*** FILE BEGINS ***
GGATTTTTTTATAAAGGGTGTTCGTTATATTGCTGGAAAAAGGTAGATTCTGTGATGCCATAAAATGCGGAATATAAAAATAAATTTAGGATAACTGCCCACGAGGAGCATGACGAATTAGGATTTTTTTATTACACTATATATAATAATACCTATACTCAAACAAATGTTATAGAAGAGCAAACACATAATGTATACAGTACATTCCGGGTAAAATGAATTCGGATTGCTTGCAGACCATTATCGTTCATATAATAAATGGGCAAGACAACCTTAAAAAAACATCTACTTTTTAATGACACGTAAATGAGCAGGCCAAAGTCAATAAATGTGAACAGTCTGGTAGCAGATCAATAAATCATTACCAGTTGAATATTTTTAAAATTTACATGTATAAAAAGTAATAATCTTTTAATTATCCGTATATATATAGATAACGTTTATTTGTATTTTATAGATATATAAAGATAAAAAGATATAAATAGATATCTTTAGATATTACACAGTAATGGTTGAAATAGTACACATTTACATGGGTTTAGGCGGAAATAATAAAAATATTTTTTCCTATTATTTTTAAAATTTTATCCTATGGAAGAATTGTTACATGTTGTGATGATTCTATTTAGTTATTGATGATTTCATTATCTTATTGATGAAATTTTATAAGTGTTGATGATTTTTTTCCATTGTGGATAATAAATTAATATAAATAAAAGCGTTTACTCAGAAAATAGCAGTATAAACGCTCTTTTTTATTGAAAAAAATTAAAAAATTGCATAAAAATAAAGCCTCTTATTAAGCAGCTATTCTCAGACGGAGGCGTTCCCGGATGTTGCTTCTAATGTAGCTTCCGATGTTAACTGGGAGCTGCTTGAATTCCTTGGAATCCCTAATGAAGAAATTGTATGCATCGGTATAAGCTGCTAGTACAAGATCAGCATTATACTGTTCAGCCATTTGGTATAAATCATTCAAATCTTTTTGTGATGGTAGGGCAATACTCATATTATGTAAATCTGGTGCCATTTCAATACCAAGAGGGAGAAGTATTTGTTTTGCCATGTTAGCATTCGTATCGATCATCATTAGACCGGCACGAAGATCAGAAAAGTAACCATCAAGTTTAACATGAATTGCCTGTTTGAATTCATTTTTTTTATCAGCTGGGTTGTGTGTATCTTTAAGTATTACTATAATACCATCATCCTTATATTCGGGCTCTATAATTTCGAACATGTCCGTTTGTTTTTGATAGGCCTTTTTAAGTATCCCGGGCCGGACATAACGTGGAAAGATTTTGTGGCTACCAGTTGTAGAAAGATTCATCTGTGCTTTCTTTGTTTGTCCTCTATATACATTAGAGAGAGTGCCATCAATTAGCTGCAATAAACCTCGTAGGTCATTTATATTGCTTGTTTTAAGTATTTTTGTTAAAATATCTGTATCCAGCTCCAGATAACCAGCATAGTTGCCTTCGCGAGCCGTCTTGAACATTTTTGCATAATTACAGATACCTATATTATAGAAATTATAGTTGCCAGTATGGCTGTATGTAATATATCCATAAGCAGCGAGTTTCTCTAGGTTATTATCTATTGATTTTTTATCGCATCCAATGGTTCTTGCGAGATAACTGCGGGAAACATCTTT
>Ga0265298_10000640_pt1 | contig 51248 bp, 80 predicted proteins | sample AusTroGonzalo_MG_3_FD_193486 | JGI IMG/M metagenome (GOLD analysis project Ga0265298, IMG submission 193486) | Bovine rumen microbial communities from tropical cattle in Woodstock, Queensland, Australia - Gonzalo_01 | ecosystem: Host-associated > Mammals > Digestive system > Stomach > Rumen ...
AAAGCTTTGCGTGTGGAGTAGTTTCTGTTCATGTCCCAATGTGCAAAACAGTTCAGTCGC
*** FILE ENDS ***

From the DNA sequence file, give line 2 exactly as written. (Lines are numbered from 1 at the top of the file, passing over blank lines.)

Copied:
>Ga0265298_10000640_pt1 | contig 51248 bp, 80 predicted proteins | sample AusTroGonzalo_MG_3_FD_193486 | JGI IMG/M metagenome (GOLD analysis project Ga0265298, IMG submission 193486) | Bovine rumen microbial communities from tropical cattle in Woodstock, Queensland, Australia - Gonzalo_01 | ecosystem: Host-associated > Mammals > Digestive system > Stomach > Rumen ...